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Pope rails against ‘unjust sentences’ as Cardinal Pell freed

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Pope Francis Photo: Buda Mendes/Getty Images)

Pope Francis decried “unjust” sentences against “innocent” people on Tuesday, hours after Australian Cardinal George Pell walked free from prison following the quashing of his conviction for child sex abuse.

Australia’s High Court overturned five counts of sexually abusing two 13-year-old choirboys in the 1990s, bringing to an abrupt end the most high-profile paedophilia case faced by the Catholic Church.

The Vatican said it “welcomed” the court’s decision, pointing out that 78-year-old Pell had steadfastly maintained his innocence throughout a lengthy court process.

“In these days of Lent, we’ve been witnessing the persecution that Jesus underwent and how He was judged ferociously, even though He was innocent,” the pope said on Twitter.

“Let us pray together today for all those persons who suffer due to an unjust sentence because someone had it in for them,” he said, without making any direct reference to Pell.

As Pell left the jail where he has been held for the last year, he issued a statement saying that a “serious injustice” had been remedied by the court’s decision.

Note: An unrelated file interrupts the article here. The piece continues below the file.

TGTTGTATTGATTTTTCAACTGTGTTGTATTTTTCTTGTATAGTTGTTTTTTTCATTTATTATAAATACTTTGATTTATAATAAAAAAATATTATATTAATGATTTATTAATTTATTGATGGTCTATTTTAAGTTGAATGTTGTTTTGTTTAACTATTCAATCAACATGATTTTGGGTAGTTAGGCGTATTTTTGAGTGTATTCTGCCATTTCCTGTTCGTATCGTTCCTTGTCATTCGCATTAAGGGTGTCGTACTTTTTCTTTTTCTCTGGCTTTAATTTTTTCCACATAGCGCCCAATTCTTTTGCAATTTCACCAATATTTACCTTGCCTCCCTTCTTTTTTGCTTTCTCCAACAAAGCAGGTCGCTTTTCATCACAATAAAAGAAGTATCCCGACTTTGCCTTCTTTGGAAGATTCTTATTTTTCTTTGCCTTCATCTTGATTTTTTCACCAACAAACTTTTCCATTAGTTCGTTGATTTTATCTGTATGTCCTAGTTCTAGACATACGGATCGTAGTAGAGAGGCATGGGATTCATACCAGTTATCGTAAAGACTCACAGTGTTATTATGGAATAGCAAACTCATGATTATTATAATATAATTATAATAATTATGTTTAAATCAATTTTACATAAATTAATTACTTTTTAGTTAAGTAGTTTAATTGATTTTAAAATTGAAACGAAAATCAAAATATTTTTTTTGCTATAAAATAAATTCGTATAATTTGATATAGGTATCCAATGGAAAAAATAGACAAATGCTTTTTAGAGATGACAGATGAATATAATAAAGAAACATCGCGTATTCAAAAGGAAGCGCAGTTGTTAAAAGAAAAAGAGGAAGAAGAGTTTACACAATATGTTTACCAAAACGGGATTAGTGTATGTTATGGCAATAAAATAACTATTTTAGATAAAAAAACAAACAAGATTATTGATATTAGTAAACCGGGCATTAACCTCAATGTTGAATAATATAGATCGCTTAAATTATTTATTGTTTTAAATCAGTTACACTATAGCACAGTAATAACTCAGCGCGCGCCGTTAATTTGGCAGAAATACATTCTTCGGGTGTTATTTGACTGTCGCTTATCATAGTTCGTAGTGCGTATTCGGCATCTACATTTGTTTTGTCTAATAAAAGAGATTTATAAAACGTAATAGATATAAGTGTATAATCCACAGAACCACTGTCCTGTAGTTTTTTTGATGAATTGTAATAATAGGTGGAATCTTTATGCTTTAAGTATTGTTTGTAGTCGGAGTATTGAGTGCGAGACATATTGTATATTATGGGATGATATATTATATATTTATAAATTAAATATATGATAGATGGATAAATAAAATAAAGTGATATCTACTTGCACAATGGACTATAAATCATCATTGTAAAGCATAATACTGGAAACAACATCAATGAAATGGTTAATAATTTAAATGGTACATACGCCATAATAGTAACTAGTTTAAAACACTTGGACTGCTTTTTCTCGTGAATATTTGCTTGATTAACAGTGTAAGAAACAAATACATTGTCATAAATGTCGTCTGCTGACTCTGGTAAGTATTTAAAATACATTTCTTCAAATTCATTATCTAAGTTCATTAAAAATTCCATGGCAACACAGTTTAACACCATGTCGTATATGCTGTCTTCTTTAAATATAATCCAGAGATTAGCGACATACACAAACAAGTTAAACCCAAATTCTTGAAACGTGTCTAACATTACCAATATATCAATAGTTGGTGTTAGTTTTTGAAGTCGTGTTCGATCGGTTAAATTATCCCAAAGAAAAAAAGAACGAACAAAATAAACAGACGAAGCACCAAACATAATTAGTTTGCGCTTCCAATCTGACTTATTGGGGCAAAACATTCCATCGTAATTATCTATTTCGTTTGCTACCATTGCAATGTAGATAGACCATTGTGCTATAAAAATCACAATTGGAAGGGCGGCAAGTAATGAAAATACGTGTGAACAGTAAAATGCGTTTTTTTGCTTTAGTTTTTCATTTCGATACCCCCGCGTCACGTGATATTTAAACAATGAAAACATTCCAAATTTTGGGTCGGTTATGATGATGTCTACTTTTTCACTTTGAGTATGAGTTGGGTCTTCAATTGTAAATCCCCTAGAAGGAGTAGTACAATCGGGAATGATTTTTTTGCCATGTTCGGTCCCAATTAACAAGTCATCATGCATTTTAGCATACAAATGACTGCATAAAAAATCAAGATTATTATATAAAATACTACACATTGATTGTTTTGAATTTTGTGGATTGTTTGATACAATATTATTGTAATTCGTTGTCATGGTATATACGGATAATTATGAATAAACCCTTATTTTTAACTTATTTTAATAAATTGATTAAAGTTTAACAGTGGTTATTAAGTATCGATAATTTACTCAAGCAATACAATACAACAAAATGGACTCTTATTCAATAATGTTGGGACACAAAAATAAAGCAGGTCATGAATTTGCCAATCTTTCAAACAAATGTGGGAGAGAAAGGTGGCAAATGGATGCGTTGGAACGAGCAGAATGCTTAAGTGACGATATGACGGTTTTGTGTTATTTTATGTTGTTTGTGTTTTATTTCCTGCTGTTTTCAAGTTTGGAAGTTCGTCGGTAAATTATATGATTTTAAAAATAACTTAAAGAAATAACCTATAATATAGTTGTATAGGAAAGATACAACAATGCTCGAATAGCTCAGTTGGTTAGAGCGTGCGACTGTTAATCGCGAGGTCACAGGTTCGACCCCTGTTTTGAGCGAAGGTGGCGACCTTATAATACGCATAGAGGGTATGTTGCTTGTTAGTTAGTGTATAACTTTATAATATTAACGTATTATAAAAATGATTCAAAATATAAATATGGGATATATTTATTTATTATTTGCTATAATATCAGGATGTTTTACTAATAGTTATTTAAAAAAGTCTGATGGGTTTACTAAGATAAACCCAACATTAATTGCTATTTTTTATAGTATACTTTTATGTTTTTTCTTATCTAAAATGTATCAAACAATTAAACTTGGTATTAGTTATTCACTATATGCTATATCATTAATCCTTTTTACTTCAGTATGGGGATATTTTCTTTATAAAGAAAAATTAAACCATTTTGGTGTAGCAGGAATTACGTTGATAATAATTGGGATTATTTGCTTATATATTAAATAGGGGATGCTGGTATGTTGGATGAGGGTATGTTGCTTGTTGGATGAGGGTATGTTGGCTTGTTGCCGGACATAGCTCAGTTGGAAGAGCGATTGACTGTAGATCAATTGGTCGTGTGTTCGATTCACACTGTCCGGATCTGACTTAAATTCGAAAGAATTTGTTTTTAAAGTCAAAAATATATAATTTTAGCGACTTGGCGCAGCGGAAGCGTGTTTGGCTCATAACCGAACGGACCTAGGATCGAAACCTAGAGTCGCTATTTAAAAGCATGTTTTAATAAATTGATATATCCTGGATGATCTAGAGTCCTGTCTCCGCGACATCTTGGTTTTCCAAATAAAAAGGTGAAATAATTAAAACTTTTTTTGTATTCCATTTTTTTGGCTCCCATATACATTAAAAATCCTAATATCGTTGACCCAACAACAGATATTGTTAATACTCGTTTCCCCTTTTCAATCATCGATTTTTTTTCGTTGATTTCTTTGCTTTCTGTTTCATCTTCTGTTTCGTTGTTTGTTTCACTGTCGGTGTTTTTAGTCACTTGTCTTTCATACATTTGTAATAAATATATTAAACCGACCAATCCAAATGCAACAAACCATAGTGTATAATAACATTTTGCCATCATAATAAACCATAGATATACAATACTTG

The Vatican “effectively got an early Easter present” with Pell’s release, Vatican expert John Allen wrote in the religious news site Cruxnow.com.

But Italian investigative journalist Emiliano Fittipaldi, who has written about scandals at the Vatican, questioned the pope’s use of the word “innocent” in Tuesday’s tweet.

‘Watershed’ trial
“Pell, without a doubt, protected paedophile priests, ignored victims, bought the silence of families. It is a serious mistake to make him a hero,” Fittipaldi said.

“The ‘innocent people’ are others”.

A jury convicted Pell in December 2018, and that decision was upheld by a three-judge panel in Victoria state’s Court of Appeal last August in a split verdict.

But Australia’s High Court found there was “a significant possibility that an innocent person has been convicted because the evidence did not establish guilt to the requisite standard of proof”.

The former Vatican treasurer remains in the priesthood, but his future role in the church is still unclear.

Also unknown is whether the Vatican’s Congregation for the Doctrine of the Faith will continue its own investigation into the charges made against Pell, which was put on hold during his appeal in Australia.

In the meantime, the Holy See said Tuesday it “reaffirms its commitment to preventing and pursuing all cases of abuse against minors”.

Anne Barrett Doyle, co-director of advocacy group BishopAccountability.org, said the court’s decision had been widely expected.

“Though distressing to many survivors, the decision doesn’t change the fact that the trial of the powerful cardinal was a watershed.”

Of the 78 Catholic bishops worldwide who have been publicly accused of child sexual abuse, very few have faced criminal charges, and fewer than 10 have been tried in a secular courtroom, she said.

“Yet that is where all of these cases belong. While messy and painful, a judicial process in a democratic society is immeasurably better than that of a Vatican tribunal, which keeps its proceedings secret,” she added.


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